Disparities in Health Literacy

American Public Health Association 

People with poor health literacy may have problems communicating with their physician, reading instructions and labels on medicines, completing medical and insurance forms and understanding many other aspects of health care. Over half of the people living in the United States are affected by health literacy.[1]

  • Minority patients. Minority patients are more likely to have difficulties communicating with their healthcare providers than white patients - up to 20 percent of Spanish-speaking Latinos do not seek medical advice due to language barriers.[3] Asians and Hispanics often report difficulties understanding written information from doctor's offices and instructions on prescription bottles.[8] Up to 40 percent of African-Americans have problems reading.[1]

  • Older patients. Two thirds of U.S. adults age 60 and over have inadequate or marginal literacy skills, and 81 percent of patients age 60 and older at a public hospital could not read or understand basic materials such as prescription labels.[8]

  • Low-income patients. Approximately half of welfare recipients read below the fifth-grade level.[1]

  • According to the American Medical Association, poor health literacy is "a stronger predictor of a person's health than age, income, employment status, education level and race."[2]

  • People with poor literacy are more likely to have a chronic disease and less likely to get the health care they need.[6]

  • A study of low-income men found that poor literacy is a better predictor than race or age of advanced prostate cancer.[1]

  • Diabetes patients with poor literacy are nearly twice as likely to have poorly controlled blood sugar and serious long-term complications.[3]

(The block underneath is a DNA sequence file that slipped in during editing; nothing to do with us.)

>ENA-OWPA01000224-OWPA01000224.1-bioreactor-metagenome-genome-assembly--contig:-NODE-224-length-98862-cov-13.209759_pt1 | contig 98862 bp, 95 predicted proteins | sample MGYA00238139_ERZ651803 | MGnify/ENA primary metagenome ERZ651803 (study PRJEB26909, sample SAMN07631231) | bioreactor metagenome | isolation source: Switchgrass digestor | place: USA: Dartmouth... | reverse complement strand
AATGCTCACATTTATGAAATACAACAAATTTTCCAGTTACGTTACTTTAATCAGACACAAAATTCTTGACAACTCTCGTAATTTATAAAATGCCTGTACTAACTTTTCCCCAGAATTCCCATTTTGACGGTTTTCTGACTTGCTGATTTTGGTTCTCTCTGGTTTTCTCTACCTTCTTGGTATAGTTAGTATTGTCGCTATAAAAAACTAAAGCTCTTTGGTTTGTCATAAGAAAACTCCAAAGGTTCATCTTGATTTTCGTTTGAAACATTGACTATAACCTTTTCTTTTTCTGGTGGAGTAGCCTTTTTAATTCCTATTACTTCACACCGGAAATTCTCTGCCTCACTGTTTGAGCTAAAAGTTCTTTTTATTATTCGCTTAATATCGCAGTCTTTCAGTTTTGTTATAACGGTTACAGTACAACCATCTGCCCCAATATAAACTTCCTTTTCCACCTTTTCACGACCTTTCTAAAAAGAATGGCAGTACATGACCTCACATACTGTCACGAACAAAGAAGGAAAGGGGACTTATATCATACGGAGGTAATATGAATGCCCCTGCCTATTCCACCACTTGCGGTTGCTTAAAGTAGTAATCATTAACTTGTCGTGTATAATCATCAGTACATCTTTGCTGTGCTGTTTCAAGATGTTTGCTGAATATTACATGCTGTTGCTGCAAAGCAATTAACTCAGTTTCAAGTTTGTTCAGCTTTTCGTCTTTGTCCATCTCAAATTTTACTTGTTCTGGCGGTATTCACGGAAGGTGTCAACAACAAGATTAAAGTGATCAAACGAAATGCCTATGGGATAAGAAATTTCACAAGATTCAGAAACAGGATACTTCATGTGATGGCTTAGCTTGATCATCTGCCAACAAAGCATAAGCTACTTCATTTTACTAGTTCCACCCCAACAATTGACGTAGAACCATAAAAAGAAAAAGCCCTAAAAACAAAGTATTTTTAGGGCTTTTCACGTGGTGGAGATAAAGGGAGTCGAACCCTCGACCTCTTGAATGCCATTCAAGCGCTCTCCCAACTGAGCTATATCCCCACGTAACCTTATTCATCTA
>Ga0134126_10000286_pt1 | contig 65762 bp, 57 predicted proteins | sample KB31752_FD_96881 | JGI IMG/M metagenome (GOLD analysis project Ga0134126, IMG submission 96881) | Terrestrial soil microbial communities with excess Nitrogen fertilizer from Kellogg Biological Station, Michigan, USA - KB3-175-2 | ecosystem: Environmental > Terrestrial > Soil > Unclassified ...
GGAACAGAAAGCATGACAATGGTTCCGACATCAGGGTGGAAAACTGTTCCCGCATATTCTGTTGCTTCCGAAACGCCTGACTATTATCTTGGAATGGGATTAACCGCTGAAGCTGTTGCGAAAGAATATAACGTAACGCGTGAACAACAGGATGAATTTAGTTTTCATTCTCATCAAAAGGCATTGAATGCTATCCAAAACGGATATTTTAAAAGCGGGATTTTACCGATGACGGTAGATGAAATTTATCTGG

• HIV-positive adults with poor literacy are more likely to miss treatment doses than those with high literacy due to confusion about instructions.[1]

  • Twice as many asthma patients reading below the third-grade level had poor metered-dose inhaler technique as patients reading at high school level.[1]

  • Adults with poor literacy are likely to have three times as many prescriptions filled as adults with higher literacy.[4]

  • Emergency room patients with poor literacy are twice as likely to be hospitalized as those with higher literacy.[6]

  • A study of outpatients found that 42 percent did not understand instructions to "take medication on an empty stomach," and 49 percent could not determine whether they were eligible for free care from a hospital financial aid form.[3]

  • Diversity among health care providers. Lack of diversity among health care providers can be a barrier to communication.Minorities make up 28 percent of the U.S.population, but only 3 percent of medical school faculty, 16 percent of public health school faculty and 17 percent of all city and county health officers.[3]

  • Hidden problem. Patients with poor literacy are not easily recognized by physicians and other healthcare workers.[2] In a recent study, two-thirds of the patients who admitted having reading difficulties had never told their spouse. Six percent of them had told no one about their problem.[6]

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